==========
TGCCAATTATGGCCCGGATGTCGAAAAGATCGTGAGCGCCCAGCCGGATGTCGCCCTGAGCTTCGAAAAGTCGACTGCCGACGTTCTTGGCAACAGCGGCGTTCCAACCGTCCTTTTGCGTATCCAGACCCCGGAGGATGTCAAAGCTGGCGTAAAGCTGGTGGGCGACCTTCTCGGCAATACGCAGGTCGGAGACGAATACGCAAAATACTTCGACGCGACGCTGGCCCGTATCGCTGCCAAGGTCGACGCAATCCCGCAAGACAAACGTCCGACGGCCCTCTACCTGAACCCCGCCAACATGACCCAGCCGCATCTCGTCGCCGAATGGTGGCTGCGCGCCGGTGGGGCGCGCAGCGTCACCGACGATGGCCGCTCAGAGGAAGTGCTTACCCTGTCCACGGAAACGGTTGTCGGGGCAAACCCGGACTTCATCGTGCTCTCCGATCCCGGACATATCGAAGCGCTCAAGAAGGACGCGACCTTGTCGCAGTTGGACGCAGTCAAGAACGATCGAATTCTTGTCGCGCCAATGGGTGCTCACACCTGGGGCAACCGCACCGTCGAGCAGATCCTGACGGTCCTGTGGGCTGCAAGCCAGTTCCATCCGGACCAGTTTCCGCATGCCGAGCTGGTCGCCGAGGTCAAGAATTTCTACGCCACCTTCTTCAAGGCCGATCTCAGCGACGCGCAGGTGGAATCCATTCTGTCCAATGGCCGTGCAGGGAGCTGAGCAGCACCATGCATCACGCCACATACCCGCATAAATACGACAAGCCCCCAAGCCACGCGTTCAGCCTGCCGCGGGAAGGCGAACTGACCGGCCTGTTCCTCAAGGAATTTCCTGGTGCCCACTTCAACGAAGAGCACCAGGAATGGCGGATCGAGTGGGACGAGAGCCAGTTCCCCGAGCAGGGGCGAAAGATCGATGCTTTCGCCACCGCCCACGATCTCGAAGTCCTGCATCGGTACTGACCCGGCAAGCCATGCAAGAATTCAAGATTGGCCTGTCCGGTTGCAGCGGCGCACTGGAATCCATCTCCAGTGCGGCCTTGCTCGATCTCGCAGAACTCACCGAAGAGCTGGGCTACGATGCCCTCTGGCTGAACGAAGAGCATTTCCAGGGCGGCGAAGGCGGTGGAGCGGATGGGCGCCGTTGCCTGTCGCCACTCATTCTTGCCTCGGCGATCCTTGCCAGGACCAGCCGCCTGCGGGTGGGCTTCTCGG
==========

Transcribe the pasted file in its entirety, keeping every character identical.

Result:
TGCCAATTATGGCCCGGATGTCGAAAAGATCGTGAGCGCCCAGCCGGATGTCGCCCTGAGCTTCGAAAAGTCGACTGCCGACGTTCTTGGCAACAGCGGCGTTCCAACCGTCCTTTTGCGTATCCAGACCCCGGAGGATGTCAAAGCTGGCGTAAAGCTGGTGGGCGACCTTCTCGGCAATACGCAGGTCGGAGACGAATACGCAAAATACTTCGACGCGACGCTGGCCCGTATCGCTGCCAAGGTCGACGCAATCCCGCAAGACAAACGTCCGACGGCCCTCTACCTGAACCCCGCCAACATGACCCAGCCGCATCTCGTCGCCGAATGGTGGCTGCGCGCCGGTGGGGCGCGCAGCGTCACCGACGATGGCCGCTCAGAGGAAGTGCTTACCCTGTCCACGGAAACGGTTGTCGGGGCAAACCCGGACTTCATCGTGCTCTCCGATCCCGGACATATCGAAGCGCTCAAGAAGGACGCGACCTTGTCGCAGTTGGACGCAGTCAAGAACGATCGAATTCTTGTCGCGCCAATGGGTGCTCACACCTGGGGCAACCGCACCGTCGAGCAGATCCTGACGGTCCTGTGGGCTGCAAGCCAGTTCCATCCGGACCAGTTTCCGCATGCCGAGCTGGTCGCCGAGGTCAAGAATTTCTACGCCACCTTCTTCAAGGCCGATCTCAGCGACGCGCAGGTGGAATCCATTCTGTCCAATGGCCGTGCAGGGAGCTGAGCAGCACCATGCATCACGCCACATACCCGCATAAATACGACAAGCCCCCAAGCCACGCGTTCAGCCTGCCGCGGGAAGGCGAACTGACCGGCCTGTTCCTCAAGGAATTTCCTGGTGCCCACTTCAACGAAGAGCACCAGGAATGGCGGATCGAGTGGGACGAGAGCCAGTTCCCCGAGCAGGGGCGAAAGATCGATGCTTTCGCCACCGCCCACGATCTCGAAGTCCTGCATCGGTACTGACCCGGCAAGCCATGCAAGAATTCAAGATTGGCCTGTCCGGTTGCAGCGGCGCACTGGAATCCATCTCCAGTGCGGCCTTGCTCGATCTCGCAGAACTCACCGAAGAGCTGGGCTACGATGCCCTCTGGCTGAACGAAGAGCATTTCCAGGGCGGCGAAGGCGGTGGAGCGGATGGGCGCCGTTGCCTGTCGCCACTCATTCTTGCCTCGGCGATCCTTGCCAGGACCAGCCGCCTGCGGGTGGGCTTCTCGG